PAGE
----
This editorial will appear in Sunday’s print edition.
Time may be up on this state’s Prohibition-era liquor monopoly, but not just any privatization scheme will do.
Of the two liquor initiatives on November’s ballot, only one ends all state intervention in the liquor market plus has the added advantage of heading off an unholy fight over new liquor taxes.
Initiative 1100 is that measure. Voters who want to get the state out of the business of booze should approve it while voting no on its competing measure, Initiative 1105.
Backers of I-1105 suggest voters should endorse both measures and let the Legislature hash out the differences.
That’s poor – irresponsible, even – advice. The Legislature should be focused on fixing a $3 billion hole in the budget next year, not on patching together liquor control reform. Chances are, lawmakers would punt reconciliation to the courts. It could be years before the dust settles and voters knew what they had.
I-1105 has the further flaw of repealing existing liquor taxes while banking on the Liquor Control Board and Legislature’s ability to put new taxes in place.
That would be another senseless distraction for legislators who will be dealing with not only a budget crisis, but also the possibility of a reinstituted two-thirds requirement for tax increases.
I-1100 is cleaner. It keeps the existing liquor taxes in place and, as a result, poses less of a threat to the state’s beleaguered general fund.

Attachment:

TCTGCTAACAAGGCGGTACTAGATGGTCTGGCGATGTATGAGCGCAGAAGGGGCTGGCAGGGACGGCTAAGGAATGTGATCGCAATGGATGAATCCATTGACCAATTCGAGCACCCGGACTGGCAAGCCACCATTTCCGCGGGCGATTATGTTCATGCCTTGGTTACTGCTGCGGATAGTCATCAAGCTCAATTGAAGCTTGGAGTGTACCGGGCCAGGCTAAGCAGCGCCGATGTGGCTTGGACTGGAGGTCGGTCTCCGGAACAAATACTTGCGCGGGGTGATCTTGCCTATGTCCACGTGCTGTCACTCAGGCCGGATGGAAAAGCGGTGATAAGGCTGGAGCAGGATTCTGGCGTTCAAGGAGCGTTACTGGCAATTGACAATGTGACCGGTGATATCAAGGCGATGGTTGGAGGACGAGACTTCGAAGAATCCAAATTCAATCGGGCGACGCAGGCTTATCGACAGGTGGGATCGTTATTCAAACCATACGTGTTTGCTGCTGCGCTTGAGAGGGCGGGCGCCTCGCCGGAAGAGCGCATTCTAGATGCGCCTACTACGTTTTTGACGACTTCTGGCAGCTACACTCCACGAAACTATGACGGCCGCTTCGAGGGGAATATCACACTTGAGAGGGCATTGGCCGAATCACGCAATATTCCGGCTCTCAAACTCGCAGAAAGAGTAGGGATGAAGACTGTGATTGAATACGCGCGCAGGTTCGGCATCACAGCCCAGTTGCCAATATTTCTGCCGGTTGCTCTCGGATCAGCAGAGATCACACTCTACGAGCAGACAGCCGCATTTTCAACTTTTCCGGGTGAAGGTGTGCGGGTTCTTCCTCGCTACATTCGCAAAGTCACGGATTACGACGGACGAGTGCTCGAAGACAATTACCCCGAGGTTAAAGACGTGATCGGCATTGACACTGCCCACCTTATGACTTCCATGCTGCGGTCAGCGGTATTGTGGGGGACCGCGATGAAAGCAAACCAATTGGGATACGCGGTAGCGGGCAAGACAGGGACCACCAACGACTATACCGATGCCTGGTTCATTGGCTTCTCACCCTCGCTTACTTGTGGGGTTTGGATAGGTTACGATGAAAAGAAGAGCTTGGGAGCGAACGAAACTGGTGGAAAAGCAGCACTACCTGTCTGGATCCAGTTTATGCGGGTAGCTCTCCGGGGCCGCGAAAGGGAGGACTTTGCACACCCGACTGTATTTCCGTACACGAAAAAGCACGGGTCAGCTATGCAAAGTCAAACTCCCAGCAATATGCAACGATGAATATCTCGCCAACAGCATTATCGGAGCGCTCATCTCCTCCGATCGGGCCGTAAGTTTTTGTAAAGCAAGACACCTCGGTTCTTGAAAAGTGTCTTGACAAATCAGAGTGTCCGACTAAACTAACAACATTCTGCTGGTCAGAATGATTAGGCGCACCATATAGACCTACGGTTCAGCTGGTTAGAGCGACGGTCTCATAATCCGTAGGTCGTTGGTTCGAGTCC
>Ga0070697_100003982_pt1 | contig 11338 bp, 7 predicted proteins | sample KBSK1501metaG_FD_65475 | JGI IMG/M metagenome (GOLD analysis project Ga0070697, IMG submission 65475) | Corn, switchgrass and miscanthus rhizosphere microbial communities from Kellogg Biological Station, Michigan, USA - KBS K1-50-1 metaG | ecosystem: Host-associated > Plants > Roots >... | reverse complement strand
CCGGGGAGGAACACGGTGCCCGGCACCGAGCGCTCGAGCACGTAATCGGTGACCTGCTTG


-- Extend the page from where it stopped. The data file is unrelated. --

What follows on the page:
It also is the truer form of privatization. While I-1105 continues both the requirement that retailers use a middle man to buy liquor and the restriction against bulk discounts on beer and wine, I-1100 removes all market controls.
We understand that some may see that as the initiative’s biggest defect. Members of The News Tribune editorial board share others’ concerns that greater access to hard liquor – a sure effect of either initiative – will harm families and communities.
While the board is divided on whether continued state control is preferable to privatization, it is persuaded that liquor sales are not an essential service of state government. If Washington is to preserve its ability to provide essential educational and social services, it will need to pare state programs – even worthwhile ones.
Should one or both of the liquor initiatives pass, we urge the Legislature to strengthen the ability of cities and counties to control the number and location of liquor stores.
The state Liquor Control Board also should work to add rotgut liquor to the list of fortified beers and wines banned in Alcohol Impact Areas and to streamline the process for establishing new AIAs.
Ending the state’s monopoly on booze might be an easy sell for many voters, but it is not a trouble-free proposition.
Enforcement of the remaining liquor laws is key. State government will always have a legitimate interest in regulating liquor sales and consumption to protect public safety and neighborhood integrity.
Voters who think the state’s involvement should end there should cast their ballots for Initiative 1100.